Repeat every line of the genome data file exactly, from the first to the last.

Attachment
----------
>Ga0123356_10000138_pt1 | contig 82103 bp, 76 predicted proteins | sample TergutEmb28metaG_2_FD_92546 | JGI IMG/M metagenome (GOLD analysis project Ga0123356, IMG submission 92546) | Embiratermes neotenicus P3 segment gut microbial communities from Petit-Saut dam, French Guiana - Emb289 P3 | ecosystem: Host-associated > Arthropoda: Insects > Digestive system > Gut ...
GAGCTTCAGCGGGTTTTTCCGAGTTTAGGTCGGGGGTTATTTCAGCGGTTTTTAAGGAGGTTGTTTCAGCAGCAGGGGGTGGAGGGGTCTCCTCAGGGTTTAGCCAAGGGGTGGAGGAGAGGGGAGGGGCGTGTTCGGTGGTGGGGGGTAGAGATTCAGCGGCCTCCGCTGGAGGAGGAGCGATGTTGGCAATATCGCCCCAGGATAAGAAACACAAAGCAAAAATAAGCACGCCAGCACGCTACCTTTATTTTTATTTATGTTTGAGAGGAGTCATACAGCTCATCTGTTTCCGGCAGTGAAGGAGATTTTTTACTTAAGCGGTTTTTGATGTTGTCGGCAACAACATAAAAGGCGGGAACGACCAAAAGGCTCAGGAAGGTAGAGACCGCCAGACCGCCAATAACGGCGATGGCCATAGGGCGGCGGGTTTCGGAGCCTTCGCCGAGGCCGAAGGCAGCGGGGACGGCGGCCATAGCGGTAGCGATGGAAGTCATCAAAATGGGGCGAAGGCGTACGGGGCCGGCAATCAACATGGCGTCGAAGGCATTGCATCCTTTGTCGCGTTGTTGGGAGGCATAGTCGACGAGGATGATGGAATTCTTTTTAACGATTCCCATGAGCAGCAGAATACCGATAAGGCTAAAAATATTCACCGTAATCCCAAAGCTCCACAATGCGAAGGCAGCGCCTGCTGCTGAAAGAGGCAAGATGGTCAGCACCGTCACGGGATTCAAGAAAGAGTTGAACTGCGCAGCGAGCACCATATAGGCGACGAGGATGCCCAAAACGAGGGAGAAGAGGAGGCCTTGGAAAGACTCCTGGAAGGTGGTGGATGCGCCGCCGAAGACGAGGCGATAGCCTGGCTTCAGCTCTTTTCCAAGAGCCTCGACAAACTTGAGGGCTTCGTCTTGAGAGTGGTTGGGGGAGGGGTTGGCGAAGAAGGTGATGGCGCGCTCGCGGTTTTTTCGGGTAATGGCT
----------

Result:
>Ga0123356_10000138_pt1 | contig 82103 bp, 76 predicted proteins | sample TergutEmb28metaG_2_FD_92546 | JGI IMG/M metagenome (GOLD analysis project Ga0123356, IMG submission 92546) | Embiratermes neotenicus P3 segment gut microbial communities from Petit-Saut dam, French Guiana - Emb289 P3 | ecosystem: Host-associated > Arthropoda: Insects > Digestive system > Gut ...
GAGCTTCAGCGGGTTTTTCCGAGTTTAGGTCGGGGGTTATTTCAGCGGTTTTTAAGGAGGTTGTTTCAGCAGCAGGGGGTGGAGGGGTCTCCTCAGGGTTTAGCCAAGGGGTGGAGGAGAGGGGAGGGGCGTGTTCGGTGGTGGGGGGTAGAGATTCAGCGGCCTCCGCTGGAGGAGGAGCGATGTTGGCAATATCGCCCCAGGATAAGAAACACAAAGCAAAAATAAGCACGCCAGCACGCTACCTTTATTTTTATTTATGTTTGAGAGGAGTCATACAGCTCATCTGTTTCCGGCAGTGAAGGAGATTTTTTACTTAAGCGGTTTTTGATGTTGTCGGCAACAACATAAAAGGCGGGAACGACCAAAAGGCTCAGGAAGGTAGAGACCGCCAGACCGCCAATAACGGCGATGGCCATAGGGCGGCGGGTTTCGGAGCCTTCGCCGAGGCCGAAGGCAGCGGGGACGGCGGCCATAGCGGTAGCGATGGAAGTCATCAAAATGGGGCGAAGGCGTACGGGGCCGGCAATCAACATGGCGTCGAAGGCATTGCATCCTTTGTCGCGTTGTTGGGAGGCATAGTCGACGAGGATGATGGAATTCTTTTTAACGATTCCCATGAGCAGCAGAATACCGATAAGGCTAAAAATATTCACCGTAATCCCAAAGCTCCACAATGCGAAGGCAGCGCCTGCTGCTGAAAGAGGCAAGATGGTCAGCACCGTCACGGGATTCAAGAAAGAGTTGAACTGCGCAGCGAGCACCATATAGGCGACGAGGATGCCCAAAACGAGGGAGAAGAGGAGGCCTTGGAAAGACTCCTGGAAGGTGGTGGATGCGCCGCCGAAGACGAGGCGATAGCCTGGCTTCAGCTCTTTTCCAAGAGCCTCGACAAACTTGAGGGCTTCGTCTTGAGAGTGGTTGGGGGAGGGGTTGGCGAAGAAGGTGATGGCGCGCTCGCGGTTTTTTCGGGTAATGGCT